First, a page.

The Bank of Thailand (BOT) announced on Wednesday its “Credit Assistance Measures” for non-performing loan (NPL) debtors, which will come into effect on April 1. The measures are meant to help debtors that have been affected by the outbreak of coronavirus and prevent more NPLs within the system.
The number of NPLs in commercial banking in the fourth quarter of 2019 increased by 16.7 per cent from the same period in 2018, up 2.81 per cent quarter-to-quarter and accounting for 2.9 per cent of total loans from commercial banks.
The BOT’s first measure involves credit cards and cash flow loans. Service providers will reduce the minimum payment rate from 10 per cent down to 5 per cent for the rest of 2020 and the whole of 2021, 8 per cent in 2022, and back to 10 per cent in 2023. In addition, the debtor can convert the debt into long-term loans with lower interest.
The second measure involves personal loans that are paid in instalments and vehicle registration loans. Commercial banks and specialized financial institutions (SFI) will postpone the payment of principal and interest for three months. Other service providers can choose to proceed with the postponement of principal and interest payments for three months or reduce the instalments by at least 30 per cent of the original instalment for six months.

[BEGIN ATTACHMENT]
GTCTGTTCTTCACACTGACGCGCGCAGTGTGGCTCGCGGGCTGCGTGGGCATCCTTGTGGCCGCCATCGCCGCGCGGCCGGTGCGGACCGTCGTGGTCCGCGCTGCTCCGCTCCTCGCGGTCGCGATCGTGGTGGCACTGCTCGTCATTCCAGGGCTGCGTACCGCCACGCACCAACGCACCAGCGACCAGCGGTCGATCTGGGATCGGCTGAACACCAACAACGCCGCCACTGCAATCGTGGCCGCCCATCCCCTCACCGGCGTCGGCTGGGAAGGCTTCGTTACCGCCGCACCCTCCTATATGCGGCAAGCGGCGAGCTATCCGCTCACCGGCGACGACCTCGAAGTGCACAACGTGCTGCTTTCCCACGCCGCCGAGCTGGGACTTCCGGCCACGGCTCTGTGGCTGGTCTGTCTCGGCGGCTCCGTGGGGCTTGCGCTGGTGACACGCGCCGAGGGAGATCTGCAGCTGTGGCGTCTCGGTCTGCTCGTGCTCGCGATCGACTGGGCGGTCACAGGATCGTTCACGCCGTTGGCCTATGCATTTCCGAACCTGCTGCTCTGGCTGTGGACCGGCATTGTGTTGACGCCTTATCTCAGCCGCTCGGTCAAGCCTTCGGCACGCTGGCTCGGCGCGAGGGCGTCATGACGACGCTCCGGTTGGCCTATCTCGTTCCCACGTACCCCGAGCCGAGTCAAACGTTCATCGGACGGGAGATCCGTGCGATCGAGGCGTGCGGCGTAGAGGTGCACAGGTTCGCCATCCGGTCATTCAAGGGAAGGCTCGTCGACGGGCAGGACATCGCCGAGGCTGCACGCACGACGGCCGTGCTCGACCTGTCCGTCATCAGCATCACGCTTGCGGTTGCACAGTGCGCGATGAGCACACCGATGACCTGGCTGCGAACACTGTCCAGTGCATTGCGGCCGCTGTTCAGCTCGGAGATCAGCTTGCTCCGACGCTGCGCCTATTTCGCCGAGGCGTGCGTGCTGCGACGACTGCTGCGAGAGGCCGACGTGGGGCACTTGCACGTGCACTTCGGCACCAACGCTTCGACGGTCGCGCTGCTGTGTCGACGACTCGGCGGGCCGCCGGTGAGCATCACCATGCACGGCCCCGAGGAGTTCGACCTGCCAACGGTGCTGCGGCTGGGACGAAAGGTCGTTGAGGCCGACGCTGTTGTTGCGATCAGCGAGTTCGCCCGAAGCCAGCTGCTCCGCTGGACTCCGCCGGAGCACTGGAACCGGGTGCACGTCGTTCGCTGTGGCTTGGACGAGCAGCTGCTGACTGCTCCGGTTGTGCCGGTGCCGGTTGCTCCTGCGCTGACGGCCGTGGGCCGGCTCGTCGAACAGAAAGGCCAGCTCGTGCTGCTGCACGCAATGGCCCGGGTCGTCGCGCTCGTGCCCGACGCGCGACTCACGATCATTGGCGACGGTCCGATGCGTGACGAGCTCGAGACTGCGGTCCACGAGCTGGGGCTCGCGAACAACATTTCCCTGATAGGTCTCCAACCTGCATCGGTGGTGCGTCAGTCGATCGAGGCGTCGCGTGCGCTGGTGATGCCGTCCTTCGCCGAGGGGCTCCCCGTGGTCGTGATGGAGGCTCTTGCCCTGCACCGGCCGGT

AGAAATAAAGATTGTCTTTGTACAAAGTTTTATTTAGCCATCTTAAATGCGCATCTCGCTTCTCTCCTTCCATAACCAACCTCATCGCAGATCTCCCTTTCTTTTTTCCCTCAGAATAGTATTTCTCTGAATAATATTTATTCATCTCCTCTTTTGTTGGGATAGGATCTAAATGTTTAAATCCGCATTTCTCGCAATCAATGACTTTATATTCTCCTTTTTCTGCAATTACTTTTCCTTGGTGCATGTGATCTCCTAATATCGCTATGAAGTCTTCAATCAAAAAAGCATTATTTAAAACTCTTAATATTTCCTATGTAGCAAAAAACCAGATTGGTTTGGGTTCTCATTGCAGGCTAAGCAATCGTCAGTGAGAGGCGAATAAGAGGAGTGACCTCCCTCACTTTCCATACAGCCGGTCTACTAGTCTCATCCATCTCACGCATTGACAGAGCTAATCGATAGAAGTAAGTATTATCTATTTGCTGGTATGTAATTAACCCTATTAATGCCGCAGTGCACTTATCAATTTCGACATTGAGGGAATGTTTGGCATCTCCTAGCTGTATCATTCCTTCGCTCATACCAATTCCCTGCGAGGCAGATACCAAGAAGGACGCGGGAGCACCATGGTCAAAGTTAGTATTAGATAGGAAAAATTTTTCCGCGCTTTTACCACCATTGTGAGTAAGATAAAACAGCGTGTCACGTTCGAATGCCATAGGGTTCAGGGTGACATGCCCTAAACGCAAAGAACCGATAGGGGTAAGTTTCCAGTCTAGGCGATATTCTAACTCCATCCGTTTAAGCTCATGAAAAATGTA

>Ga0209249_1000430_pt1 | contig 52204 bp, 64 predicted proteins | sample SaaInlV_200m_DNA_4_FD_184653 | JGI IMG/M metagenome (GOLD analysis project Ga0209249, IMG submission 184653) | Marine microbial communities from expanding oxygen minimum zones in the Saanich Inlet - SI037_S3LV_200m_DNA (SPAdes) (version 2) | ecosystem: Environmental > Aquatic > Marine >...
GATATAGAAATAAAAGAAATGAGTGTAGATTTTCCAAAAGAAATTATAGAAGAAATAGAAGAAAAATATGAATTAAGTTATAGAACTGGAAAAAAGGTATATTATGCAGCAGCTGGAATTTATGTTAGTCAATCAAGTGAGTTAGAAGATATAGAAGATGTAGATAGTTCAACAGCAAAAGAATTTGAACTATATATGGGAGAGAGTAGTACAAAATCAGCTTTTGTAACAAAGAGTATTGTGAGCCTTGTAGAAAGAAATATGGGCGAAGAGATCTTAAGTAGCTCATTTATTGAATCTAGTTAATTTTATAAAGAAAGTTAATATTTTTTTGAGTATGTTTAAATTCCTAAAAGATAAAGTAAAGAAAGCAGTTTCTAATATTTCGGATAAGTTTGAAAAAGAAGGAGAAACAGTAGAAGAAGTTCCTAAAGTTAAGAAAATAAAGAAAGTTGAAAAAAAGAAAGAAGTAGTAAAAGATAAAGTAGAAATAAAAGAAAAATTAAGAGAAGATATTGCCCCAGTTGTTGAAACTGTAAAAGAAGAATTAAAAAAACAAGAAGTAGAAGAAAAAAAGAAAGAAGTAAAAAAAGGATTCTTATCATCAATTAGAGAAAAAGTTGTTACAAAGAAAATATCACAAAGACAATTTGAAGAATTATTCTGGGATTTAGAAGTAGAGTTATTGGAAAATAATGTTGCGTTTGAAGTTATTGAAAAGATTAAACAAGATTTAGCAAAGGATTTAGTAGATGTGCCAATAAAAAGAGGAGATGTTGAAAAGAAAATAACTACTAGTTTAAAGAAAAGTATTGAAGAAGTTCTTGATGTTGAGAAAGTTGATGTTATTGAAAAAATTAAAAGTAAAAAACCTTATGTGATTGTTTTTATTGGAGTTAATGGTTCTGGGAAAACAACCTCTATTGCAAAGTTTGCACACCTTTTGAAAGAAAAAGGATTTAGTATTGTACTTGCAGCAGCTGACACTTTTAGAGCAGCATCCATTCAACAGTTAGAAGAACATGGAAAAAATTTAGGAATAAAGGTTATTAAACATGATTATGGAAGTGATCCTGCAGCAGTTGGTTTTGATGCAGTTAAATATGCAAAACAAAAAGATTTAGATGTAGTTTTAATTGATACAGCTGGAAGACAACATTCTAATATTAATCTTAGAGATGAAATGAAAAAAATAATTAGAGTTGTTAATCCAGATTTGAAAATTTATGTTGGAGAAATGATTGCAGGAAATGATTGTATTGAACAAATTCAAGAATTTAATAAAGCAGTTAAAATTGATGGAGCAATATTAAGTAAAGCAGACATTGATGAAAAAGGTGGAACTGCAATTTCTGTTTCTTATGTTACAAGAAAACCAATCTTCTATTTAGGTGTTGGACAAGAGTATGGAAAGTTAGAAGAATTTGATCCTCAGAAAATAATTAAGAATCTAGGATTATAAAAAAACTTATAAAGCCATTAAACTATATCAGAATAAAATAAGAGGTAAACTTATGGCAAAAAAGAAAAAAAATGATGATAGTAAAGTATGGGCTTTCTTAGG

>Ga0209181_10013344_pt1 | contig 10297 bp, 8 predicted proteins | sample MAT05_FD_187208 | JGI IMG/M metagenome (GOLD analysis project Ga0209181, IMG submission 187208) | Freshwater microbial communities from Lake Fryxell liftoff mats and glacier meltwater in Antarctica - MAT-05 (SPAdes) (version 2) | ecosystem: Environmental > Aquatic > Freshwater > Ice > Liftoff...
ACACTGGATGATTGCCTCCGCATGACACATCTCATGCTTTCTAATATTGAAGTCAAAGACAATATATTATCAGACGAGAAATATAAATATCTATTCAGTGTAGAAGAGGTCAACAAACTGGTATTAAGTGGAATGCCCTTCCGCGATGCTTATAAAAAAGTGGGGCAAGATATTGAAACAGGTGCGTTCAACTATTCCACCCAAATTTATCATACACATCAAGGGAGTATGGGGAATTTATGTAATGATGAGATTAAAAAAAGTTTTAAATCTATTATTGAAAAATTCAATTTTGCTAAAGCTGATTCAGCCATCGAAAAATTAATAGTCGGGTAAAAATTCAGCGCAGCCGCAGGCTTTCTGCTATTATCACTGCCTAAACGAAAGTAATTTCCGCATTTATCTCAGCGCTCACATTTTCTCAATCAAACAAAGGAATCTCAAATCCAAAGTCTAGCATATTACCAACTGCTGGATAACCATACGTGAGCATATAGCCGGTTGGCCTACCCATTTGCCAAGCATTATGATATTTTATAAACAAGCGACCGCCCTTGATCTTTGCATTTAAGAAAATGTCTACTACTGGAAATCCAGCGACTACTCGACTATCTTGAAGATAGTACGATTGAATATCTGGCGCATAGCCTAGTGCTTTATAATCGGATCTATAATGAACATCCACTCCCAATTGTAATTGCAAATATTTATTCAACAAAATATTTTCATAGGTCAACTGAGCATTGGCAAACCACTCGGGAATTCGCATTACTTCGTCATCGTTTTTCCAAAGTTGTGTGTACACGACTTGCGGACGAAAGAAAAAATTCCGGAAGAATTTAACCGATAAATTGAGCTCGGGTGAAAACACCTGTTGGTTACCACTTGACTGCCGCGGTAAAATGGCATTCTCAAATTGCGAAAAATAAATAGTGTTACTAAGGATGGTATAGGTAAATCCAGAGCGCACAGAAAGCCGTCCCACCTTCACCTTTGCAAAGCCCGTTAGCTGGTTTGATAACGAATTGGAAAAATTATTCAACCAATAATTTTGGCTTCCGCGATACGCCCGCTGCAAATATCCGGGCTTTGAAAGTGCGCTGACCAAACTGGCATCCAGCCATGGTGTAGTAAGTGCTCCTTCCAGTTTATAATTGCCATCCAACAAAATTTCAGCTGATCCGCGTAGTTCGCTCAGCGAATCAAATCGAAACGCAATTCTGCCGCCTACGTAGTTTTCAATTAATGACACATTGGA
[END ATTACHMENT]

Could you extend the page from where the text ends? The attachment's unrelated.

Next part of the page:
The third measure involves the providing of hire purchase loans, where loans for motorbikes will be limited at 35,000 baht, and loans for all types of cars will be limited at 250,000 baht.
The fourth measure involves the providing of leasing with a debt balance that is not exceeding 3 million baht. Service providers can choose to proceed between deferring the payment of principal and interest for three months, or the suspension of principal repayment for six months.
The fifth and sixth measures involve home loans that are not over 3 million baht, and business loans for small and medium-sized enterprises (SMEs), microfinance, and nano-finance that do not exceed 20 million baht. For these measures, institutions will suspend the payment of principal for three months and consider reducing interest according to individual circumstances. The minimum instalment rate will also be dropped from 10 per cent to 5 per cent in 2020 and 2021, 8 per cent in 2022, and back to 10 per cent in 2023. In addition, debtors can also convert the debt into long-term loans with lower interest.
According to the BOT’s guidelines for the measures, debtors with various types of loans will be able to receive all types of assistance according to conditions. On top of these measures, each financial institution also has a project to assist debtors in specific groups that are more affected as well. The central bank urged debtors to contact their bank for more information on what they can do to help.